With the death of her Father and the King’s pernicious taxes forcing her family into penury, Jenny has little choice but to turn to a life of crime to survive. Whether it is chance or fate which places her in the path of a merchant’s horse, it is Jenny’s hand that grabs his ankle and pulls him down as he draws a knife to defend himself against a highway robber who has appeared from the forest. The penny drops literally as the robber rewards Jenny with a silver coin and an offer of nefarious employment. Even while declining, she realises that for her family and herself to avoid starvation and survive, she must indeed follow this robber down a path that more often than not, ends with a noose.
So begins the amazing adventurous life of Jenny Gwyn and it’s all true. Jenny is a fictional character yes, but her life is based on the historical highway woman Mary Bryant. I had to keep reminding myself of this as I marvelled at how somebody could endure the trials and hardships that she does, and how she continually defies almost impossible odds.
It all starts when Jenny is inevitably captured, and her sentence is reduced from hanging to transportation to Botany Bay for seven years. Because of the duration, and the horrendous living conditions experienced within the bowels of these transportation ships, it’s a wonder that any of the prisoners survive the journey.
For those who do survive, the future is not much brighter. The colony is woefully unprepared for the environment it finds upon arrival. The oppressive heat, the poor soil, the lack of food and livestock. Arable land cannot be found. Fishing proves to be the one constant reliable food source and it turns out to be Jenny’s saviour.
To mitigate the men’s insatiable lust, marriage is encouraged between the prisoners and Jenny sees an opportunity in Dan. Dan proves invaluable to the colony as an expert fisherman and as fish are the major food source of the colony, Dan has access to the cutter, the ship’s workboat, which is now used for fishing.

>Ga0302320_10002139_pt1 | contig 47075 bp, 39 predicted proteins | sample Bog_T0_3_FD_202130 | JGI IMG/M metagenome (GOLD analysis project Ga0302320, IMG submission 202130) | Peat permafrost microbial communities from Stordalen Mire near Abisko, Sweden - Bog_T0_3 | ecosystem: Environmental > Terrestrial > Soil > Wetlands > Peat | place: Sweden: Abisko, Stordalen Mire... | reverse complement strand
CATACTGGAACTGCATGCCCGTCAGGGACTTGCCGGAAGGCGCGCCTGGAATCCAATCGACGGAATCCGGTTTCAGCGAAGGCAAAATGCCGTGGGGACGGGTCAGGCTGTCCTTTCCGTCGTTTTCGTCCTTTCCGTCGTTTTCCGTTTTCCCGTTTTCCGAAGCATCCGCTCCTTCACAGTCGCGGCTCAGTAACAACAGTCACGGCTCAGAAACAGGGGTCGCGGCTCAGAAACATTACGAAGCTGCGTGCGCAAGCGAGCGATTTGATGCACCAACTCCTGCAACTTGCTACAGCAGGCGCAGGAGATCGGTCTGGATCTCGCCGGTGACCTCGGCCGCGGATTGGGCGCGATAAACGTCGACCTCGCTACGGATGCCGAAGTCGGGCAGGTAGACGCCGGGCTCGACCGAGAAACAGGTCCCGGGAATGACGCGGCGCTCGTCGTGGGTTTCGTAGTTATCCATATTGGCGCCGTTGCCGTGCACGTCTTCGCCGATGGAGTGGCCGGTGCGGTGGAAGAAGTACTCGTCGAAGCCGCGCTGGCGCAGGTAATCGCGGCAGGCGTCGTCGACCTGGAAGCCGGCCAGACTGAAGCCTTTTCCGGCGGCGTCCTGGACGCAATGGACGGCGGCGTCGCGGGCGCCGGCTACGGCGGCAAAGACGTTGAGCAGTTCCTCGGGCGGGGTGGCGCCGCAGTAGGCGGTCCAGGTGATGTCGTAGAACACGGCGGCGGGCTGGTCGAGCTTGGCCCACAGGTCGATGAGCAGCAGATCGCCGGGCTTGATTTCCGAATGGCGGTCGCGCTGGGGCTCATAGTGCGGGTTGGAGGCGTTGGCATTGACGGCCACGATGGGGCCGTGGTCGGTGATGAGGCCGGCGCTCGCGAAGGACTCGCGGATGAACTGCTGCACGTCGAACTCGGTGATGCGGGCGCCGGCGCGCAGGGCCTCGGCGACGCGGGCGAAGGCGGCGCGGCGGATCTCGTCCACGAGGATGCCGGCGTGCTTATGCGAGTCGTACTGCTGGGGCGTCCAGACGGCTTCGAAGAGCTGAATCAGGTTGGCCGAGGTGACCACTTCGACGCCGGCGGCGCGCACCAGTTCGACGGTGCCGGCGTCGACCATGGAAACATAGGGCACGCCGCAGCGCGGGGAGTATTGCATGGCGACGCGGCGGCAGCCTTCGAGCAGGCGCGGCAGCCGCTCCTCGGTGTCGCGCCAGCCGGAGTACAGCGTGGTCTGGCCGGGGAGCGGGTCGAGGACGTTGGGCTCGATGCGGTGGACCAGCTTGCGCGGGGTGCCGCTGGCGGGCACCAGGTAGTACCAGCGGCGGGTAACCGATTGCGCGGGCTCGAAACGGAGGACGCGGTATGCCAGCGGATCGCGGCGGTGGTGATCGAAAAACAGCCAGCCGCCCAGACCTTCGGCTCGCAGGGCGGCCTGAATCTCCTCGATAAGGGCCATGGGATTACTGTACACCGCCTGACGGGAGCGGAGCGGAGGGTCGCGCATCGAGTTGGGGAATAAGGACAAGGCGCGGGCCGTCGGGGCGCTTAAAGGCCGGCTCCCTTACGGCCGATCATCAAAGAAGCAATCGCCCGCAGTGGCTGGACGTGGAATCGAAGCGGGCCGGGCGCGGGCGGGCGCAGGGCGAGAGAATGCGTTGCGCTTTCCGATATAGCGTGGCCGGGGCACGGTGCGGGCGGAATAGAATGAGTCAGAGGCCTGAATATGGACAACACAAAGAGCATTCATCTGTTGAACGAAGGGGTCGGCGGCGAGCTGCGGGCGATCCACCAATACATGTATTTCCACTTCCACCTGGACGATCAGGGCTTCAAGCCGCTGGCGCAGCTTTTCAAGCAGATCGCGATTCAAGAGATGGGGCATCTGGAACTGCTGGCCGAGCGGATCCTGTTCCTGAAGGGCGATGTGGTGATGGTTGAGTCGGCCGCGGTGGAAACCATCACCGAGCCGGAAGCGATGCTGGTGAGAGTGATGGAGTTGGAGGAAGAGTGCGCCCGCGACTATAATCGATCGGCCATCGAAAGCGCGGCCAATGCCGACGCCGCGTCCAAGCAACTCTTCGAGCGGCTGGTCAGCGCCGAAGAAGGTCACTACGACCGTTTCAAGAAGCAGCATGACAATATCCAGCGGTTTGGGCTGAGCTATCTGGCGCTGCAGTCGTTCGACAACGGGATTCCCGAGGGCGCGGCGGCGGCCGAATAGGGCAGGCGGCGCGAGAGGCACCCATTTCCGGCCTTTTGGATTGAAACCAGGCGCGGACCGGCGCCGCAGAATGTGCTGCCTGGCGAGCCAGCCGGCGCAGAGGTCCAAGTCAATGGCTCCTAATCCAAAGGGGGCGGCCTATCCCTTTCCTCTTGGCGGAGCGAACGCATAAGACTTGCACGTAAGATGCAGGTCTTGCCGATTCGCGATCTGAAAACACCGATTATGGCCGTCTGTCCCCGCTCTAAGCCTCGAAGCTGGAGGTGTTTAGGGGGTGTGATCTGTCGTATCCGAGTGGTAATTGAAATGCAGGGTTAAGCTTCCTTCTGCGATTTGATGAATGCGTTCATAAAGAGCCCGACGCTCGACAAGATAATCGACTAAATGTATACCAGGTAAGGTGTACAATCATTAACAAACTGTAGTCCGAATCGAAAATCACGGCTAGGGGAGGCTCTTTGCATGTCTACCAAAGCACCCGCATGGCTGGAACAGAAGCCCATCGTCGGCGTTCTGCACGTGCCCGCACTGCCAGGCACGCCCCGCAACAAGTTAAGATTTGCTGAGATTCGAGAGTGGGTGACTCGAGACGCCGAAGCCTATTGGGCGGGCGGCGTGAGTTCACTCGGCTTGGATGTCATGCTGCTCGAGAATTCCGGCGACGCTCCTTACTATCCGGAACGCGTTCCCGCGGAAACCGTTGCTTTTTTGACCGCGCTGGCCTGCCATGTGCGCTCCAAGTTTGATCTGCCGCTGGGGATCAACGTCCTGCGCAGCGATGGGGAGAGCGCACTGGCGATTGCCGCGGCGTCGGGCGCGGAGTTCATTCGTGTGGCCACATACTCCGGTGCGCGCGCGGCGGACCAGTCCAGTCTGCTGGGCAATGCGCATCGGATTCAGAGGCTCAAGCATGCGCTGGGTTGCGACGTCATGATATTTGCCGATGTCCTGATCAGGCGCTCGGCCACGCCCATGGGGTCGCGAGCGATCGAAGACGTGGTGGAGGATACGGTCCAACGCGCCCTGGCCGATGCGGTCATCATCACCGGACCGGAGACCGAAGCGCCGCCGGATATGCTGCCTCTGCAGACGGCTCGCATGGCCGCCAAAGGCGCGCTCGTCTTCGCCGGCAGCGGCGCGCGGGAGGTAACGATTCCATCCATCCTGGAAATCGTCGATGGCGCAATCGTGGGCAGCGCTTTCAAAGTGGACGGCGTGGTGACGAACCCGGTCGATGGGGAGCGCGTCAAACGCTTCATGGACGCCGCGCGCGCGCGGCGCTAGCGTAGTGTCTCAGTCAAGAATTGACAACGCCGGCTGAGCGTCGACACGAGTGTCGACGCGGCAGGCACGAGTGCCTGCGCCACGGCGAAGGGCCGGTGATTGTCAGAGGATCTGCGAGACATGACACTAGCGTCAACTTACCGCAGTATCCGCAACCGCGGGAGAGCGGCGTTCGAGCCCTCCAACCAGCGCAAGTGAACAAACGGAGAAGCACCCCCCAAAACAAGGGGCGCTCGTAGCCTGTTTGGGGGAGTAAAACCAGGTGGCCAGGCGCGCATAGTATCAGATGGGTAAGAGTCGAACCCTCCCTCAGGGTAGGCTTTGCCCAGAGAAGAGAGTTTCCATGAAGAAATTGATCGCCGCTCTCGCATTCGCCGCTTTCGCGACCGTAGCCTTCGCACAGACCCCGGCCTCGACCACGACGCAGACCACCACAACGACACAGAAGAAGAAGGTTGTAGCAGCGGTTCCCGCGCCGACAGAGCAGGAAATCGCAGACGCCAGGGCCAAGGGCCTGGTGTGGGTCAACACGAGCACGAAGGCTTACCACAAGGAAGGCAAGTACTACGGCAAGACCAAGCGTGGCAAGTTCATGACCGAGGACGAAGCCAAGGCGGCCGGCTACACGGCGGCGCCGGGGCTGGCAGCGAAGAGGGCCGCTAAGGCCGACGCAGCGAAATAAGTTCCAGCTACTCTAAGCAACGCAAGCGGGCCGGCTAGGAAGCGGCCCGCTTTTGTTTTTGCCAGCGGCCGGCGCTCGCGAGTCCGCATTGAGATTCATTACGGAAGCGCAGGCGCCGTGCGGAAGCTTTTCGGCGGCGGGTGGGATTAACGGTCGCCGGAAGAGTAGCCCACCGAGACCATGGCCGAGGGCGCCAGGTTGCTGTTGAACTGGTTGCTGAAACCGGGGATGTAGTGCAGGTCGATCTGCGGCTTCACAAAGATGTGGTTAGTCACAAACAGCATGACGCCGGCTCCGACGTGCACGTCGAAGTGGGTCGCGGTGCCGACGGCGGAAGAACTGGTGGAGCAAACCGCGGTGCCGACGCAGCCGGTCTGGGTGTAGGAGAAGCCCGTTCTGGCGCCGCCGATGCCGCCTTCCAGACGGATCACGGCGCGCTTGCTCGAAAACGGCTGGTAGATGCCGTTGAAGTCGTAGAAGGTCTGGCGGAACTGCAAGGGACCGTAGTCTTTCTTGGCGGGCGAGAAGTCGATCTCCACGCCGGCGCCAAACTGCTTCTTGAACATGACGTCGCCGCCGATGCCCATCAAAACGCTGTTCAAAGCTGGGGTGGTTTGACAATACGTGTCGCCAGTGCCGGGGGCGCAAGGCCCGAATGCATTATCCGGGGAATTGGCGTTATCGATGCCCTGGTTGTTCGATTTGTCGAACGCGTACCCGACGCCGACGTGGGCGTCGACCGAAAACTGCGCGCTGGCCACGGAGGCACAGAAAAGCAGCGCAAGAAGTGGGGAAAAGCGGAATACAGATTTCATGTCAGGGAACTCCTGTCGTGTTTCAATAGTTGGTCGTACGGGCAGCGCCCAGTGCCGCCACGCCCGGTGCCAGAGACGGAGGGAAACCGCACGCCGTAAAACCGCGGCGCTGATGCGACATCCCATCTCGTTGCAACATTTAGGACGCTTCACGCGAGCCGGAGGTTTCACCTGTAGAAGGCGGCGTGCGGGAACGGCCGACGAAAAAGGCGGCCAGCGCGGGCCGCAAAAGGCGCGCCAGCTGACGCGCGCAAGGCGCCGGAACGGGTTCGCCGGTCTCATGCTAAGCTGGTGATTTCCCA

Jenny had a baby girl on the voyage over from England and a baby boy with Dan, who she marries. Jenny believes that her young family will never survive the harsh brutal conditions of the colony and plans an escape plan with almost no chance of succeeding. What follows is an epic adventure that you will find hard to believe. 5 Stars.
Meg Keneally started her working life as a junior public affairs officer at the Australian Consulate-General in New York, before moving to Dublin to work as a sub-editor and freelance features writer. On returning to Australia, she joined the Daily Telegraph as a general news reporter, covering everything from courts to crime to animals' birthday parties at the zoo. She then joined Radio 2UE as a talkback radio producer.
In 1997 Meg co-founded a financial service public relations company, which she sold after having her first child. For more than ten years, Margaret has worked in corporate affairs for listed financial services companies, and doubles as a part-time SCUBA diving instructor. She lives in Sydney with her husband Craig and children Rory and Alex.
There is a wonderful podcast interview at Booktopia, here is a link - https://www.booktopia.com.au/blog/2019/03/26/meg-keneally-fled-podcast/